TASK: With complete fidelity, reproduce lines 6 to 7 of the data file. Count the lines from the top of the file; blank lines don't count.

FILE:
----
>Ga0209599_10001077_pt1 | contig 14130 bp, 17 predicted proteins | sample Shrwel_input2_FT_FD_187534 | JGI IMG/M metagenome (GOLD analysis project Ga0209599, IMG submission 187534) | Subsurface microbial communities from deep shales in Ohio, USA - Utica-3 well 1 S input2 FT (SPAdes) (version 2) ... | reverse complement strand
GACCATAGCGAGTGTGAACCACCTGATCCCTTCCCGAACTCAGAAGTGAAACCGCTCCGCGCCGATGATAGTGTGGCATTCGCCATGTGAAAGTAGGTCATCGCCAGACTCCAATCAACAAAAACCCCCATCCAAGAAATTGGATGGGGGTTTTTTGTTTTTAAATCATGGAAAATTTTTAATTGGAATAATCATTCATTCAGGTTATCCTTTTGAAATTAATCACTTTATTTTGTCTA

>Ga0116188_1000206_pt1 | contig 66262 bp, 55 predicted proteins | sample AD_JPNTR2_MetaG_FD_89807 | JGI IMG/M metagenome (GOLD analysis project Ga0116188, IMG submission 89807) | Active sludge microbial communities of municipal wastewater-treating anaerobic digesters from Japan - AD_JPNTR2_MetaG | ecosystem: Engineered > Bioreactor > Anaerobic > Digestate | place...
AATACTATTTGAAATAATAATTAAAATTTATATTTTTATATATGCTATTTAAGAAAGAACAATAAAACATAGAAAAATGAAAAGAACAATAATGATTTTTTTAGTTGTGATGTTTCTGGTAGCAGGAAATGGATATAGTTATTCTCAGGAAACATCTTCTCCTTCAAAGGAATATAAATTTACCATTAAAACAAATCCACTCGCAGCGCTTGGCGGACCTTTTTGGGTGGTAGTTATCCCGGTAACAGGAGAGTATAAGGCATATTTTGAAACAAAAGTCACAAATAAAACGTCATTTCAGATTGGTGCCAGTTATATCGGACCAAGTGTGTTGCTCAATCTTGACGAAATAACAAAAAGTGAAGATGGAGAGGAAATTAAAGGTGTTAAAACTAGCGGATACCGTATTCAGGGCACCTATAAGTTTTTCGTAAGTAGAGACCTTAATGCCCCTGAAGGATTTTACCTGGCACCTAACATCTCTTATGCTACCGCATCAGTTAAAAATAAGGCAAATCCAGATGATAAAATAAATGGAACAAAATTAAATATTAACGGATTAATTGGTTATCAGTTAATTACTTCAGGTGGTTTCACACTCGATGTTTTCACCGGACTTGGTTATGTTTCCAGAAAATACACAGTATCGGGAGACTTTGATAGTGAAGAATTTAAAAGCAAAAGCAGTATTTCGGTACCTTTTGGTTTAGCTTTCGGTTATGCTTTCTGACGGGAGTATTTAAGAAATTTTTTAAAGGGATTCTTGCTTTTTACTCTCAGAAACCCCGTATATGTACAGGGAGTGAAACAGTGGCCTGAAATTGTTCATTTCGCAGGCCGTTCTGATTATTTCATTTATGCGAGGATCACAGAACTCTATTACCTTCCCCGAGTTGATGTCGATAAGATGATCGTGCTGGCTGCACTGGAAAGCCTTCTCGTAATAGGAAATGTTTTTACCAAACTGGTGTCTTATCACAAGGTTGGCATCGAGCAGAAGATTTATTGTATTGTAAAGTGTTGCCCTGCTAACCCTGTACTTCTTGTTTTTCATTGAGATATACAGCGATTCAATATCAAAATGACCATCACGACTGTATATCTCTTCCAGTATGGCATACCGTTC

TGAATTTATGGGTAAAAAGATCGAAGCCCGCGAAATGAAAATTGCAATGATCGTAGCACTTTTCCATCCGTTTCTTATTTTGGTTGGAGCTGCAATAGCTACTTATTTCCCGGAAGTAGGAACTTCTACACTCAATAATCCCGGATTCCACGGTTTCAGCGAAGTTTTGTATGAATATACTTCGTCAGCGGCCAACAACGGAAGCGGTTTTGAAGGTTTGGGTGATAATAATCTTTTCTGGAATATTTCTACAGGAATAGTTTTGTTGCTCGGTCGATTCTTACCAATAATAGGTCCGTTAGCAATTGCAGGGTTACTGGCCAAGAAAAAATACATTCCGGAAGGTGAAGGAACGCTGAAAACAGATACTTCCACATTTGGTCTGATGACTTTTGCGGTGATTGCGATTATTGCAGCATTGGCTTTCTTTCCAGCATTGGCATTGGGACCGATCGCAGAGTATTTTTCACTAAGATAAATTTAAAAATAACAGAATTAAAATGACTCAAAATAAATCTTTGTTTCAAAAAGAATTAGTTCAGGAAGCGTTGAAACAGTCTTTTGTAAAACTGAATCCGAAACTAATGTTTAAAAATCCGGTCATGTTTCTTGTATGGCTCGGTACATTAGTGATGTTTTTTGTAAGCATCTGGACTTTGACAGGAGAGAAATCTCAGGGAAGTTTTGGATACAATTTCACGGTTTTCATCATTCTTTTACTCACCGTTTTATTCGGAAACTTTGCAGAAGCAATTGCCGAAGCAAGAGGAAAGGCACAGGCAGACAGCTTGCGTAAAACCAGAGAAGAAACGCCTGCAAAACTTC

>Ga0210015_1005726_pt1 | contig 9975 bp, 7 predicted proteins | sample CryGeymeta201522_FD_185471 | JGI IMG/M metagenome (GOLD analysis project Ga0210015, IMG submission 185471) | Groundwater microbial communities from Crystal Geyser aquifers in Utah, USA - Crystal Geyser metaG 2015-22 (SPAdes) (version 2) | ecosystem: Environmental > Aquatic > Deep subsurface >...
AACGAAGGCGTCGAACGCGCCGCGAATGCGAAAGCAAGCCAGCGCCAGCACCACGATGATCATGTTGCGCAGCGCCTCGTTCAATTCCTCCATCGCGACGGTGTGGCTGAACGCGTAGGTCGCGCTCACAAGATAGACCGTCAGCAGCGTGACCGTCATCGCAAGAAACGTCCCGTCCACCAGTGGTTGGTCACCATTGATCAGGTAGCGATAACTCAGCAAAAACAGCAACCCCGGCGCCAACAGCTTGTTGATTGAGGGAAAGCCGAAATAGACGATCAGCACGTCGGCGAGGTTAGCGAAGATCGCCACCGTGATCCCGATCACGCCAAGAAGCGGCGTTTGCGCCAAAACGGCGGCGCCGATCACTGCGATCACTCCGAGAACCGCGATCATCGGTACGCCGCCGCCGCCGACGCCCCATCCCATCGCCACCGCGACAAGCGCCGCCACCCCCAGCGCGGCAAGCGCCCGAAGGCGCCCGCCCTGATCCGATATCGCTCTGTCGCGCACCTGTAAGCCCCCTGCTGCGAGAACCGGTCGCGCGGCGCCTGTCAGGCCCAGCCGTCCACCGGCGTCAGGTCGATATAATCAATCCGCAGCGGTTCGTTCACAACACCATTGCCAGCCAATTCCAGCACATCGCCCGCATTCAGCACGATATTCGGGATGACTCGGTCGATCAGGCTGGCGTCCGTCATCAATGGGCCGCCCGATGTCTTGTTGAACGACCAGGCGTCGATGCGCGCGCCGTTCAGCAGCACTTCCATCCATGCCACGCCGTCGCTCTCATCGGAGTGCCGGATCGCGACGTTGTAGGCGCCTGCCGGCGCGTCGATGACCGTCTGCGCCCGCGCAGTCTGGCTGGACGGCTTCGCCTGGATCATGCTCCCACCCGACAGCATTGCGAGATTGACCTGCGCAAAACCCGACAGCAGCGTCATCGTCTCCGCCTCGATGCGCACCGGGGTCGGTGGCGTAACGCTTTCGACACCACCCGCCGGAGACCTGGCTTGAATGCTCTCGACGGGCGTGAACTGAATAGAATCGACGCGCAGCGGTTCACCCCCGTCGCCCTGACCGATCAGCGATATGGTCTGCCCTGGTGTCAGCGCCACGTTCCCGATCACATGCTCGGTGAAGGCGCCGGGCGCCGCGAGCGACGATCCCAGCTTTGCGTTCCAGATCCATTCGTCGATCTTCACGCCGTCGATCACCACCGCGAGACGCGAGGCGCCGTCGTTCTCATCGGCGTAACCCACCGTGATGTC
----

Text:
>Ga0210015_1005726_pt1 | contig 9975 bp, 7 predicted proteins | sample CryGeymeta201522_FD_185471 | JGI IMG/M metagenome (GOLD analysis project Ga0210015, IMG submission 185471) | Groundwater microbial communities from Crystal Geyser aquifers in Utah, USA - Crystal Geyser metaG 2015-22 (SPAdes) (version 2) | ecosystem: Environmental > Aquatic > Deep subsurface >...
AACGAAGGCGTCGAACGCGCCGCGAATGCGAAAGCAAGCCAGCGCCAGCACCACGATGATCATGTTGCGCAGCGCCTCGTTCAATTCCTCCATCGCGACGGTGTGGCTGAACGCGTAGGTCGCGCTCACAAGATAGACCGTCAGCAGCGTGACCGTCATCGCAAGAAACGTCCCGTCCACCAGTGGTTGGTCACCATTGATCAGGTAGCGATAACTCAGCAAAAACAGCAACCCCGGCGCCAACAGCTTGTTGATTGAGGGAAAGCCGAAATAGACGATCAGCACGTCGGCGAGGTTAGCGAAGATCGCCACCGTGATCCCGATCACGCCAAGAAGCGGCGTTTGCGCCAAAACGGCGGCGCCGATCACTGCGATCACTCCGAGAACCGCGATCATCGGTACGCCGCCGCCGCCGACGCCCCATCCCATCGCCACCGCGACAAGCGCCGCCACCCCCAGCGCGGCAAGCGCCCGAAGGCGCCCGCCCTGATCCGATATCGCTCTGTCGCGCACCTGTAAGCCCCCTGCTGCGAGAACCGGTCGCGCGGCGCCTGTCAGGCCCAGCCGTCCACCGGCGTCAGGTCGATATAATCAATCCGCAGCGGTTCGTTCACAACACCATTGCCAGCCAATTCCAGCACATCGCCCGCATTCAGCACGATATTCGGGATGACTCGGTCGATCAGGCTGGCGTCCGTCATCAATGGGCCGCCCGATGTCTTGTTGAACGACCAGGCGTCGATGCGCGCGCCGTTCAGCAGCACTTCCATCCATGCCACGCCGTCGCTCTCATCGGAGTGCCGGATCGCGACGTTGTAGGCGCCTGCCGGCGCGTCGATGACCGTCTGCGCCCGCGCAGTCTGGCTGGACGGCTTCGCCTGGATCATGCTCCCACCCGACAGCATTGCGAGATTGACCTGCGCAAAACCCGACAGCAGCGTCATCGTCTCCGCCTCGATGCGCACCGGGGTCGGTGGCGTAACGCTTTCGACACCACCCGCCGGAGACCTGGCTTGAATGCTCTCGACGGGCGTGAACTGAATAGAATCGACGCGCAGCGGTTCACCCCCGTCGCCCTGACCGATCAGCGATATGGTCTGCCCTGGTGTCAGCGCCACGTTCCCGATCACATGCTCGGTGAAGGCGCCGGGCGCCGCGAGCGACGATCCCAGCTTTGCGTTCCAGATCCATTCGTCGATCTTCACGCCGTCGATCACCACCGCGAGACGCGAGGCGCCGTCGTTCTCATCGGCGTAACCCACCGTGATGTC